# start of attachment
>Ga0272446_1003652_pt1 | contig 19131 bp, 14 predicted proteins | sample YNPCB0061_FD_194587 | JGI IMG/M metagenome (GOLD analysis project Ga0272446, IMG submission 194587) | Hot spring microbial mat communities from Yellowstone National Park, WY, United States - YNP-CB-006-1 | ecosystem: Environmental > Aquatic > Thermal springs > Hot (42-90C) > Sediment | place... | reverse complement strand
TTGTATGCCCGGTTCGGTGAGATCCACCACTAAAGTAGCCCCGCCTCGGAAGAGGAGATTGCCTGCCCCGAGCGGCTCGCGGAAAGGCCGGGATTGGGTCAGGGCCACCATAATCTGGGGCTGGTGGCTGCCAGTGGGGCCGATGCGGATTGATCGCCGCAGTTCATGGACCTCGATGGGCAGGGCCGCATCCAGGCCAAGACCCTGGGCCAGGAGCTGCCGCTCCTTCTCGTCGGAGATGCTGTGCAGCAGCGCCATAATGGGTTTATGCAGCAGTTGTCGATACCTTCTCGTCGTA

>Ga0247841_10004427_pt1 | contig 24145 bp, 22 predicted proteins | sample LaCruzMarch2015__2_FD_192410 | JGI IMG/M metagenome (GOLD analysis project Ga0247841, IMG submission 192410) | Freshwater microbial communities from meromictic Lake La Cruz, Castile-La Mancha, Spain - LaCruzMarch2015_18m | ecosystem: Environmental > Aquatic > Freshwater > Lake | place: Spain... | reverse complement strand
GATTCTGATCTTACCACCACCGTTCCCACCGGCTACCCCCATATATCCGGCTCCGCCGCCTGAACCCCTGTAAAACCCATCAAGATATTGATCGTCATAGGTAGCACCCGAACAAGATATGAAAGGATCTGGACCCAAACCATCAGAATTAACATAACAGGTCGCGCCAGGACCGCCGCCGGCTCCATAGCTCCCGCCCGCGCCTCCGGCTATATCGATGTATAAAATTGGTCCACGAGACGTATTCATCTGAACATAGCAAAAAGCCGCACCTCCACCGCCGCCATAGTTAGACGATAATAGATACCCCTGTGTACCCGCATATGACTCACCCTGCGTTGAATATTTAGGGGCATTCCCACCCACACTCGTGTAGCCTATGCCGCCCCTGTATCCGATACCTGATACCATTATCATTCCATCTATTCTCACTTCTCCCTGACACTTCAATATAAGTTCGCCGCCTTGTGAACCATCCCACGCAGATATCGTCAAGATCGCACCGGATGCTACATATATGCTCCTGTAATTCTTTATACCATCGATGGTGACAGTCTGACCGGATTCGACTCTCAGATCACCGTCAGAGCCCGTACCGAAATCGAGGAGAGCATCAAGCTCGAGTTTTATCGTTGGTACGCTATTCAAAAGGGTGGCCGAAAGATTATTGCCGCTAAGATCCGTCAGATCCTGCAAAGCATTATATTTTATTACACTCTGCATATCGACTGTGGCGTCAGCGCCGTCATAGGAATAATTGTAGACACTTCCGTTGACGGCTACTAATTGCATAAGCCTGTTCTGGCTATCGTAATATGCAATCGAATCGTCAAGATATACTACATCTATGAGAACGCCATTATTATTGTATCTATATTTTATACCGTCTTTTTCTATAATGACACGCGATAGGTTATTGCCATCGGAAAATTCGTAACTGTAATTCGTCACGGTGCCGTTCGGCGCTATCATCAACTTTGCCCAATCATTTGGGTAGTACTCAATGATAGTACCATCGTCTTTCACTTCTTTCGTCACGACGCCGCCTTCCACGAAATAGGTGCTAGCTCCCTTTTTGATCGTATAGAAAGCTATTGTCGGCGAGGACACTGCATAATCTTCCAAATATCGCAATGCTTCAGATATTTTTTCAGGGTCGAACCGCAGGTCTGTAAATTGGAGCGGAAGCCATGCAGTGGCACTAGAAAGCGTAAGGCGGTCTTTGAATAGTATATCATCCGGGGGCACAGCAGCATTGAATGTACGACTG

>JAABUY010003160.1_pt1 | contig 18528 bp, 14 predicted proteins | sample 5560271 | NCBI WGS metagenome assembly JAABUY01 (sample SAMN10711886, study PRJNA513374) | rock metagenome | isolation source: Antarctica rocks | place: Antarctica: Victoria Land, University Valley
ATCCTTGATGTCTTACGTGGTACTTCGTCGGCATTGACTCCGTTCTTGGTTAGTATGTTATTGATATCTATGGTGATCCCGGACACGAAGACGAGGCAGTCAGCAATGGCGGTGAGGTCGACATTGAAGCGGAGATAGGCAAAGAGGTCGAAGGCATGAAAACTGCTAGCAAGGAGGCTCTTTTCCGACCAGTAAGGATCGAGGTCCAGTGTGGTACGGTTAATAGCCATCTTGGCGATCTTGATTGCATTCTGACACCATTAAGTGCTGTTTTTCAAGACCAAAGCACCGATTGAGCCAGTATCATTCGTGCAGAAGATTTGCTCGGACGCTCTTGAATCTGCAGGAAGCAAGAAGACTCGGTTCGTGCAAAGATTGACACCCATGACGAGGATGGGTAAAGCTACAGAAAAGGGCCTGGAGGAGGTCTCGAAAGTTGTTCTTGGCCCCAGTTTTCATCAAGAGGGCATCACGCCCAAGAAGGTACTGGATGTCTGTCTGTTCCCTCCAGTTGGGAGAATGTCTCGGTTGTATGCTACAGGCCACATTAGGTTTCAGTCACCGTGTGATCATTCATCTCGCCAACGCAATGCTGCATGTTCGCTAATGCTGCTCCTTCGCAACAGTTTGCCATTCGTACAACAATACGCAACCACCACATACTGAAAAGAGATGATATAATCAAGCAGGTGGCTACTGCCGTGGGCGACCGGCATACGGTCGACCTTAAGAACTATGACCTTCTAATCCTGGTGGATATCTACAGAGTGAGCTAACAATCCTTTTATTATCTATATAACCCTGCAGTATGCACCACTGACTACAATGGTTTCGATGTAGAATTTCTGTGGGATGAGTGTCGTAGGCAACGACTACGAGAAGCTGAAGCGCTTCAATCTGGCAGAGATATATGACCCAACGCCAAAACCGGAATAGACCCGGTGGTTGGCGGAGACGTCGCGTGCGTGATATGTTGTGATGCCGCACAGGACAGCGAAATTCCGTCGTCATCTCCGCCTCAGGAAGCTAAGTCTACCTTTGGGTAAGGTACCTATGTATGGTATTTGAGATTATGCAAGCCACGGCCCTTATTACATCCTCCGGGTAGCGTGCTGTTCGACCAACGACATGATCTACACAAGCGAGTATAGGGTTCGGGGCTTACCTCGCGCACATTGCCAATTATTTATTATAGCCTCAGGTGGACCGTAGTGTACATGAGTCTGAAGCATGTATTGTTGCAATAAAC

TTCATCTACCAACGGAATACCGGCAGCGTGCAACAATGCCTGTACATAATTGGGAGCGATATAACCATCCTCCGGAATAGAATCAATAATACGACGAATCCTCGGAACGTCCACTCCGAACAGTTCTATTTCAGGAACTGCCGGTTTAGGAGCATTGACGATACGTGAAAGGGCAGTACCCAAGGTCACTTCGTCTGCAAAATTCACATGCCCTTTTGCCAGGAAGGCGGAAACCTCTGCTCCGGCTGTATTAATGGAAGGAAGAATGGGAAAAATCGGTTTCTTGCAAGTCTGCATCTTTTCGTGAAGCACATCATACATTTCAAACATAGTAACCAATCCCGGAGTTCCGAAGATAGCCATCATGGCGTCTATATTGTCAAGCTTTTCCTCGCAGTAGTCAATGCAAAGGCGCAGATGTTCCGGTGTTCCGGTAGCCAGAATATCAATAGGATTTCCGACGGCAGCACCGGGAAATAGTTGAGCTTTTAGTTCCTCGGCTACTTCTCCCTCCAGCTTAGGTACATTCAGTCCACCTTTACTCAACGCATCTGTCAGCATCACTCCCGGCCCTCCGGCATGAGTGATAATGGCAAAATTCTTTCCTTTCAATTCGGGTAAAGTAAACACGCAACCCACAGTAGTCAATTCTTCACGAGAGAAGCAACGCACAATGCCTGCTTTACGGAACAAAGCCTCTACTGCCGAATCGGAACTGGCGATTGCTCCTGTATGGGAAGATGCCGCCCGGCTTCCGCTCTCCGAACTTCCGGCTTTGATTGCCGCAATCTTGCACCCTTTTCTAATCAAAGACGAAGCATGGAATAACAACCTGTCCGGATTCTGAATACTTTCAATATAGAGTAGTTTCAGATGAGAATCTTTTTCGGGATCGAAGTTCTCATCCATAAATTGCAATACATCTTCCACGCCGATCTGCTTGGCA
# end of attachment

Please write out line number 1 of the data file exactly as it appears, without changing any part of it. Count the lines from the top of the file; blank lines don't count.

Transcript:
>Ga0272446_1003652_pt1 | contig 19131 bp, 14 predicted proteins | sample YNPCB0061_FD_194587 | JGI IMG/M metagenome (GOLD analysis project Ga0272446, IMG submission 194587) | Hot spring microbial mat communities from Yellowstone National Park, WY, United States - YNP-CB-006-1 | ecosystem: Environmental > Aquatic > Thermal springs > Hot (42-90C) > Sediment | place... | reverse complement strand